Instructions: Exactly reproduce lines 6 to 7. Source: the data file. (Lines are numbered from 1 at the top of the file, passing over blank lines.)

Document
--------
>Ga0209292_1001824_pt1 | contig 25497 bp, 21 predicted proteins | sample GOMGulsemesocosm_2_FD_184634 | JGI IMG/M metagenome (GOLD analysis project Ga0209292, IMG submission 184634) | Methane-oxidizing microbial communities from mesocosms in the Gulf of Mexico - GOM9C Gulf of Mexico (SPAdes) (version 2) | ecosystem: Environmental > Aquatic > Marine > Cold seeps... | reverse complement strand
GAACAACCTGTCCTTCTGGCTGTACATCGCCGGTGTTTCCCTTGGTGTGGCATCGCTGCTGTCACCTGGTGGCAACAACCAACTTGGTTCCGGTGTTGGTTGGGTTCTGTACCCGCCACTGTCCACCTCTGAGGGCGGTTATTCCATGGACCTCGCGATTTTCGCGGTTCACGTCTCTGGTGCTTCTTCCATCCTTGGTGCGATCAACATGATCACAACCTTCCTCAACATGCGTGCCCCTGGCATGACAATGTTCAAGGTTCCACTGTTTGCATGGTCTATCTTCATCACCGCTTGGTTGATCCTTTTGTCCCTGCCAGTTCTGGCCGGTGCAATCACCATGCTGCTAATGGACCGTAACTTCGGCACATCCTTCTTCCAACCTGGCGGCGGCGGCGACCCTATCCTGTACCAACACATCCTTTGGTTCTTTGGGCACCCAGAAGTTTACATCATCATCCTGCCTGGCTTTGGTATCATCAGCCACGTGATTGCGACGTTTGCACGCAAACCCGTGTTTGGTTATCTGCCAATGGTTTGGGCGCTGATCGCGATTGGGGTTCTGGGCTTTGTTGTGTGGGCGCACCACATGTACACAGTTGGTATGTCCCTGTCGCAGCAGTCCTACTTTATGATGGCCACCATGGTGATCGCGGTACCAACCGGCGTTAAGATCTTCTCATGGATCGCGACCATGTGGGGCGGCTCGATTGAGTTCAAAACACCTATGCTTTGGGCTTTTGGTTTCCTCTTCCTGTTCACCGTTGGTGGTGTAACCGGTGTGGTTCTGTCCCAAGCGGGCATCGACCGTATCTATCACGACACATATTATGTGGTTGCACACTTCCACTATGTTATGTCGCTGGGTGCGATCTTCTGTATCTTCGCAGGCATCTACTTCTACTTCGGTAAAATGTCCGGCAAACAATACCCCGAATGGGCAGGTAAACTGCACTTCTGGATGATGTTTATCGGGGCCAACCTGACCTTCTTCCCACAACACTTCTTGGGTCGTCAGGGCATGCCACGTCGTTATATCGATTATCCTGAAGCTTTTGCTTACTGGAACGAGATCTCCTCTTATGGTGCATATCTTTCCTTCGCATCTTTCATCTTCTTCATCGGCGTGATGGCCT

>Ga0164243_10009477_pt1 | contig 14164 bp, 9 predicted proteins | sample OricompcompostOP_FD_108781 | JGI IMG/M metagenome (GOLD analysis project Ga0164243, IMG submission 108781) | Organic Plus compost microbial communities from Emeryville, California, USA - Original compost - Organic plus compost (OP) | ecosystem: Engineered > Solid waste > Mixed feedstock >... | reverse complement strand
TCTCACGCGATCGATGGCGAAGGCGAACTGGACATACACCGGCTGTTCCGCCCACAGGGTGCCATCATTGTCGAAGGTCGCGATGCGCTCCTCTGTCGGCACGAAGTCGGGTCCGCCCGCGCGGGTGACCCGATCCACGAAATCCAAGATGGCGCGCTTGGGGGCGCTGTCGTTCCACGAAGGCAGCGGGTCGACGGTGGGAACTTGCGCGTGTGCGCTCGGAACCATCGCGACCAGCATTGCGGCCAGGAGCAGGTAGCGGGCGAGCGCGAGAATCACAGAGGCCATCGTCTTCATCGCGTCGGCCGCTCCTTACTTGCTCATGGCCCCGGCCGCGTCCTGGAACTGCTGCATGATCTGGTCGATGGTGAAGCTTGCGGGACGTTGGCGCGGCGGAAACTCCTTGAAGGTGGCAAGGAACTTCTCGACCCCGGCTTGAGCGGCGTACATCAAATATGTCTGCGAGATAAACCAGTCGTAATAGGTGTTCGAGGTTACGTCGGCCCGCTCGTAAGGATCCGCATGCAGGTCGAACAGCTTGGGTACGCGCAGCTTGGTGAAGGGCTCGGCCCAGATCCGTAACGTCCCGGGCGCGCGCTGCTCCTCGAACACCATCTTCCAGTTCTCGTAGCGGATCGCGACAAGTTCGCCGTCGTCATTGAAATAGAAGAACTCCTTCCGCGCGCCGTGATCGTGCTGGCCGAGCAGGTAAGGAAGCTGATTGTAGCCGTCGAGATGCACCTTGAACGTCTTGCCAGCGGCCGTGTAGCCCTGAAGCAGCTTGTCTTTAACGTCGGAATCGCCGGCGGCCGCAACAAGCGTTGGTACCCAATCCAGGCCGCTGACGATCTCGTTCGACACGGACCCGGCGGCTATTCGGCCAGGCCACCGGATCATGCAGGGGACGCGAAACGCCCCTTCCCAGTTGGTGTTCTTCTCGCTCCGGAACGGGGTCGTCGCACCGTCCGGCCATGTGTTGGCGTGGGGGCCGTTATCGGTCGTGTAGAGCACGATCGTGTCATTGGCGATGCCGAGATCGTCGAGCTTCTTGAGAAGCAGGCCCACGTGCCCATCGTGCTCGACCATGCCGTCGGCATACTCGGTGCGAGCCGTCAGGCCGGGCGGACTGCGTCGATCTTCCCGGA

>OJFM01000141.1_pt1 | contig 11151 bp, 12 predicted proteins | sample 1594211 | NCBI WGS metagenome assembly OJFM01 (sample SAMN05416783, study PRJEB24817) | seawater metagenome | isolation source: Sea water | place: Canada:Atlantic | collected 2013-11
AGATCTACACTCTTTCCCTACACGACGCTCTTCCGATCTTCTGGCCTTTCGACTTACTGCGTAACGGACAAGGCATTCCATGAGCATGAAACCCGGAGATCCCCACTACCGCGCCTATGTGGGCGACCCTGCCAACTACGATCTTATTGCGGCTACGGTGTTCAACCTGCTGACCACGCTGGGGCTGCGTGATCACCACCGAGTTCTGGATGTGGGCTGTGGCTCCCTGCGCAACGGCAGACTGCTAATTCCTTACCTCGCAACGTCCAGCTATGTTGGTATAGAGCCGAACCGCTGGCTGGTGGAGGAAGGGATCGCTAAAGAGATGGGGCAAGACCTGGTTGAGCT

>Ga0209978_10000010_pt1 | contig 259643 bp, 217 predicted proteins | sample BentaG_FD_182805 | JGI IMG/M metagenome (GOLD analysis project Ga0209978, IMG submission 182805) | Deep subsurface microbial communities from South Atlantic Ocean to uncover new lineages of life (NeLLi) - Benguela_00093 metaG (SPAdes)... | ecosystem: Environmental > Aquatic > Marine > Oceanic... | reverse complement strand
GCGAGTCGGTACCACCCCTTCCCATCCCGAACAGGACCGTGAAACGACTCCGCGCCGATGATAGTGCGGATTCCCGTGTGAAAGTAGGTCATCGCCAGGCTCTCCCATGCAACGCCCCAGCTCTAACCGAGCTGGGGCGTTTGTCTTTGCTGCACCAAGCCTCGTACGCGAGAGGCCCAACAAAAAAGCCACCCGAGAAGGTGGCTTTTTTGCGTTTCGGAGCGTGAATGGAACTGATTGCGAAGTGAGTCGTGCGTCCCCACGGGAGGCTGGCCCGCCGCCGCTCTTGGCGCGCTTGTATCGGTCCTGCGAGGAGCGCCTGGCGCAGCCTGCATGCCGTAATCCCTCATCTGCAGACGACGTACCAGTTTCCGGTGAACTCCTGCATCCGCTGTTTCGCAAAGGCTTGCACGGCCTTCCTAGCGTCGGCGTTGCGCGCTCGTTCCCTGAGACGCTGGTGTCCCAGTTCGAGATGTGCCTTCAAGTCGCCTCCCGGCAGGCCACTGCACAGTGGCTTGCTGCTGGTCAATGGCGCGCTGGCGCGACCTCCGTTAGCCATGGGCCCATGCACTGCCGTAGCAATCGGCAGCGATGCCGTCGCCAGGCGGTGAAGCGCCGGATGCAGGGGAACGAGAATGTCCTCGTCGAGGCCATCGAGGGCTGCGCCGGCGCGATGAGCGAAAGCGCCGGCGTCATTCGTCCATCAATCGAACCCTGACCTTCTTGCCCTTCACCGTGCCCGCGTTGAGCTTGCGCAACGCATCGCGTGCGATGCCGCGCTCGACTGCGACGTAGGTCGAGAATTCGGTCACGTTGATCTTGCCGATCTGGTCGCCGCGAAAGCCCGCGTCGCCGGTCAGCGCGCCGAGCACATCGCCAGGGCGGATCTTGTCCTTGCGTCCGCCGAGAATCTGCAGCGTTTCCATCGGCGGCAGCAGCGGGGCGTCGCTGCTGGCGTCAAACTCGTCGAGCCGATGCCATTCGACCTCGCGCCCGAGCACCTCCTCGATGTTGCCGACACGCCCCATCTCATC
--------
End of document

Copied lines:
AGATCTACACTCTTTCCCTACACGACGCTCTTCCGATCTTCTGGCCTTTCGACTTACTGCGTAACGGACAAGGCATTCCATGAGCATGAAACCCGGAGATCCCCACTACCGCGCCTATGTGGGCGACCCTGCCAACTACGATCTTATTGCGGCTACGGTGTTCAACCTGCTGACCACGCTGGGGCTGCGTGATCACCACCGAGTTCTGGATGTGGGCTGTGGCTCCCTGCGCAACGGCAGACTGCTAATTCCTTACCTCGCAACGTCCAGCTATGTTGGTATAGAGCCGAACCGCTGGCTGGTGGAGGAAGGGATCGCTAAAGAGATGGGGCAAGACCTGGTTGAGCT

>Ga0209978_10000010_pt1 | contig 259643 bp, 217 predicted proteins | sample BentaG_FD_182805 | JGI IMG/M metagenome (GOLD analysis project Ga0209978, IMG submission 182805) | Deep subsurface microbial communities from South Atlantic Ocean to uncover new lineages of life (NeLLi) - Benguela_00093 metaG (SPAdes)... | ecosystem: Environmental > Aquatic > Marine > Oceanic... | reverse complement strand